Four months after acquiring First American Corp., Amsouth Bancorp. is taking steps to integrate the two companies' investment operations.
This month, Birmingham, Ala.-based Amsouth and Nashville-based First American begin a four-month, state-by-state conversion, including their trust, brokerage, and asset management operations.
Some of the most arduous work was done last summer, as Amsouth set out to integrate the companies' trust departments after announcing the deal June 1.
"What we got was not a pretty sight," said Ted D. Arnau, a senior vice president of capital markets at Amsouth who headed the integration effort. Reporting and record keeping errors at First American had produced an unusually high number of "cash exceptions," the equivalent of making a deposit in a bank account but forgetting to note it in the check register, he said.
After four months of housecleaning, the trust operations will be combined Feb. 18, adding First American's $12 billion of trust assets to Amsouth's $15 billion.
Brokerage operations were easier to combine, Mr. Arnau said, because the companies used the same clearing firm. That integration is slated for Friday.
Industry conjecture has surrounded IFC Holdings Inc., a former subsidiary of First American that offers investment products to banking companies - including First American - through Invest Financial Corp. and Investment Centers of America.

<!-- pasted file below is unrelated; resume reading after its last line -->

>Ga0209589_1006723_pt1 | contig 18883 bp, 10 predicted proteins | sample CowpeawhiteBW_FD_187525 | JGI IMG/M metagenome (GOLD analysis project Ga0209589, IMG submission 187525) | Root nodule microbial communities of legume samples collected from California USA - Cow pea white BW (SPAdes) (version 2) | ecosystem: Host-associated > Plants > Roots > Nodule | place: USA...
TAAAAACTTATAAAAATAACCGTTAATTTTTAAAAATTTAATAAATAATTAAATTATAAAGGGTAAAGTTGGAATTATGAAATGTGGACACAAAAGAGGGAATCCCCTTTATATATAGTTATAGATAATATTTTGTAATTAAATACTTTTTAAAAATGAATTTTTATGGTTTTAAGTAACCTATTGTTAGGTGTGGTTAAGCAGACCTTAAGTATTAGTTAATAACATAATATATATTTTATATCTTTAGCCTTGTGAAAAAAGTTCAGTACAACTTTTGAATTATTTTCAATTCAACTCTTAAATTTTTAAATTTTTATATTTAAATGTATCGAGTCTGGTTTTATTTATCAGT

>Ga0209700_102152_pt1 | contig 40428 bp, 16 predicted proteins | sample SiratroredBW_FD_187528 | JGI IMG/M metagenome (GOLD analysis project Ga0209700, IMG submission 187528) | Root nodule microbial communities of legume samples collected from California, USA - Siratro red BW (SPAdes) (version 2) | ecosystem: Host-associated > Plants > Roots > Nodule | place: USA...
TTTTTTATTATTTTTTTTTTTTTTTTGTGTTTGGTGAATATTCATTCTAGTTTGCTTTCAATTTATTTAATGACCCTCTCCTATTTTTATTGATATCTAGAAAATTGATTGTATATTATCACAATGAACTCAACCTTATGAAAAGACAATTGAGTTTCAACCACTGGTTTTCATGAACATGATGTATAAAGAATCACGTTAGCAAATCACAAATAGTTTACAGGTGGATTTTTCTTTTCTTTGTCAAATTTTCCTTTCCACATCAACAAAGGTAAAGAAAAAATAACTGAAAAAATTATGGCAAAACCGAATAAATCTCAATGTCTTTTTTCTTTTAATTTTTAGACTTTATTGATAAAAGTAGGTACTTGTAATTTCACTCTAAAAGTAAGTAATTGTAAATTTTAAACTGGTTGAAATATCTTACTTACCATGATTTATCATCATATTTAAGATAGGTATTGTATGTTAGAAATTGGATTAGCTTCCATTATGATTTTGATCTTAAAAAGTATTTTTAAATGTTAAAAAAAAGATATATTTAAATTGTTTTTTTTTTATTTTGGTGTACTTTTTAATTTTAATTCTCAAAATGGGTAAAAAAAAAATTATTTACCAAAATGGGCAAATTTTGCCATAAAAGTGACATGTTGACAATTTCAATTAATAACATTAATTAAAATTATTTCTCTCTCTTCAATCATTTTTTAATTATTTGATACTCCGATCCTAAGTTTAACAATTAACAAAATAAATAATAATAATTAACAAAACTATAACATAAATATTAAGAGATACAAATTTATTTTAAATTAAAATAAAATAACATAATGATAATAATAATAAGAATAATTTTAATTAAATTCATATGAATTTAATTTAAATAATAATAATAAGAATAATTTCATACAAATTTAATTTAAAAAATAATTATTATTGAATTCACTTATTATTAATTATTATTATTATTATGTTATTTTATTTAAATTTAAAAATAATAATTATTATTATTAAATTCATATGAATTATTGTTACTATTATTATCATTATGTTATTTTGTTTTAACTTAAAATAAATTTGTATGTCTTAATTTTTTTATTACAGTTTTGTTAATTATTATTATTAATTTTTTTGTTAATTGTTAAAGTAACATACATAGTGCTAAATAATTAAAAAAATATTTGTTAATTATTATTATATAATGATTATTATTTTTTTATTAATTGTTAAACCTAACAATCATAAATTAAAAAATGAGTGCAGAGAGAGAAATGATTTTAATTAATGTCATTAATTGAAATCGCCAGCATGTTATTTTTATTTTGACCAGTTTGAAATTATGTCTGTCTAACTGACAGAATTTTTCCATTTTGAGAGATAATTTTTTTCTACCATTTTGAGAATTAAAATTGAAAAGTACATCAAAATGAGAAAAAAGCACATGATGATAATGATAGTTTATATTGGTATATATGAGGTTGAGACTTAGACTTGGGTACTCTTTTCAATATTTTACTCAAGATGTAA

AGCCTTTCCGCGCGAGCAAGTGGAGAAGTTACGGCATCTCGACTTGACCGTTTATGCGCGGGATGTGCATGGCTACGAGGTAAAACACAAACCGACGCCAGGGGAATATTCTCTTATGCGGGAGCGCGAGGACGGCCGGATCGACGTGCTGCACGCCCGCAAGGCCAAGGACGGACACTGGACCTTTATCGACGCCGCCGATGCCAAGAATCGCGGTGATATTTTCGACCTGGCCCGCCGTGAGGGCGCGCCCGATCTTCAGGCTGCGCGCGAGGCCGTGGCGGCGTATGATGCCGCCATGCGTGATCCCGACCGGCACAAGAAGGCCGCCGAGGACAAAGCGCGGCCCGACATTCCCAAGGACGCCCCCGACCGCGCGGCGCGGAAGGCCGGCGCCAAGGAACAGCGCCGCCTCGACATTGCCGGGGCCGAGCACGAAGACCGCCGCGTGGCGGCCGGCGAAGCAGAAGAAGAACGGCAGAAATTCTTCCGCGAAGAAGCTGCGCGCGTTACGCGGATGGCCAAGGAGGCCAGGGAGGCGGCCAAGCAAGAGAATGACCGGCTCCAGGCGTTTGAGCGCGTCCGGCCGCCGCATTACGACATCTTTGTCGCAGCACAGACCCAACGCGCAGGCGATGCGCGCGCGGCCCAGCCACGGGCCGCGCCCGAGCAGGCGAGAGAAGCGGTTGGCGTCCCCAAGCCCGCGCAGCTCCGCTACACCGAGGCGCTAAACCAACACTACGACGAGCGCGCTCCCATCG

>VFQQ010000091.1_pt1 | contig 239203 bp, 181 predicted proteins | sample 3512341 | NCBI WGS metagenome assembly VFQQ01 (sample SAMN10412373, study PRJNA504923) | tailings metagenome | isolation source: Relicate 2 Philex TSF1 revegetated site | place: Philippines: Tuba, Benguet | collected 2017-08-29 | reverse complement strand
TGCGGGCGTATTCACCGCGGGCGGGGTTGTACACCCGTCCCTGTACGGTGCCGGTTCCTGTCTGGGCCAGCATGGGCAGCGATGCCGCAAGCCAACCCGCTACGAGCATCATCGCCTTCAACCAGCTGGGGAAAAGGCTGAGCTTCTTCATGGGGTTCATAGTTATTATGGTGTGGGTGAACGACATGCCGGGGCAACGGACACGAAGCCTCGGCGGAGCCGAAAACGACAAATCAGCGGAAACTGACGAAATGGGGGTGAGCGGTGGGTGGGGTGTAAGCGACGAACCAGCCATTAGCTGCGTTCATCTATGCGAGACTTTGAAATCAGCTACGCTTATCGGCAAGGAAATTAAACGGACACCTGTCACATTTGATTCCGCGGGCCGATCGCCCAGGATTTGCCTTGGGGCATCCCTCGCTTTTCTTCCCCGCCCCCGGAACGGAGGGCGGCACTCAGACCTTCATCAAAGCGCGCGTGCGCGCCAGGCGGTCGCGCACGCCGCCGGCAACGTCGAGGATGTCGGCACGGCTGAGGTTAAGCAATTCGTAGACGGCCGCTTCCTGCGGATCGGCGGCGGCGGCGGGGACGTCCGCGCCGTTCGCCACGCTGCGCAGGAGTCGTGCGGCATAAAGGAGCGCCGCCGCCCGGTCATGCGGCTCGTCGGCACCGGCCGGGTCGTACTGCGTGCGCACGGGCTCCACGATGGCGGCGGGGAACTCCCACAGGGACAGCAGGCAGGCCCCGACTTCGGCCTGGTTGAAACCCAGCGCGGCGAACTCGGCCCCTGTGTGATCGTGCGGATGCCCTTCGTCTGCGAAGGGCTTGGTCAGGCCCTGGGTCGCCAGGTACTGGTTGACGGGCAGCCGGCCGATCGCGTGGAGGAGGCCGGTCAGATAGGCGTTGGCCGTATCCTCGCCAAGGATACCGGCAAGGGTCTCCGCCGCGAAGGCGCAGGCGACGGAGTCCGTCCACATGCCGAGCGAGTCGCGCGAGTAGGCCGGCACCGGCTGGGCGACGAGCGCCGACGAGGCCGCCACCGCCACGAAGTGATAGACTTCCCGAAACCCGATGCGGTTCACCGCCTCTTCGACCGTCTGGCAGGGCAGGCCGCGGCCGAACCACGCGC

Some observers have speculated that Amsouth will sell Tampa-based IFC, whose revenues fell last year and which has faced regulatory scrutiny for its sales practices.
"With revenues down, they may try to unload it rather than have another unit they need to fix," said Jeff Davis, an analyst at J.C. Bradford in Nashville.
But Mr. Arnau said he knows of no plan to sell IFC. Amsouth's in-house brokerage will sell investment services through Amsouth and First American branch offices, he said, and IFC's subsidiaries will remain third-party marketers.
Meanwhile on March 10, subject to shareholder approval, First American's ISG Funds, with $3.6 billion of assets, are to be merged with the Amsouth Mutual Funds, which have $3.5 billion of assets.
Eight overlapping funds are to be merged, leaving 29 portfolios. Where funds are being consolidated, the surviving fund manager has been chosen based on the funds' track records, but no portfolio manager is being laid off, said John F. Calvano, president of Amsouth Funds.
Amsouth is also merging its regional equity fund into its value fund, a move prompted by diminishing opportunities in the Southeast - where the regional fund invested - rather than the fund families' merger, Mr. Calvano said.
In October, Amsouth and First American began selling each other's funds in their branches and through their trust departments, which is expected to boost retail sales. About 80% of the combined fund assets are in institutional share classes, Mr. Calvano said.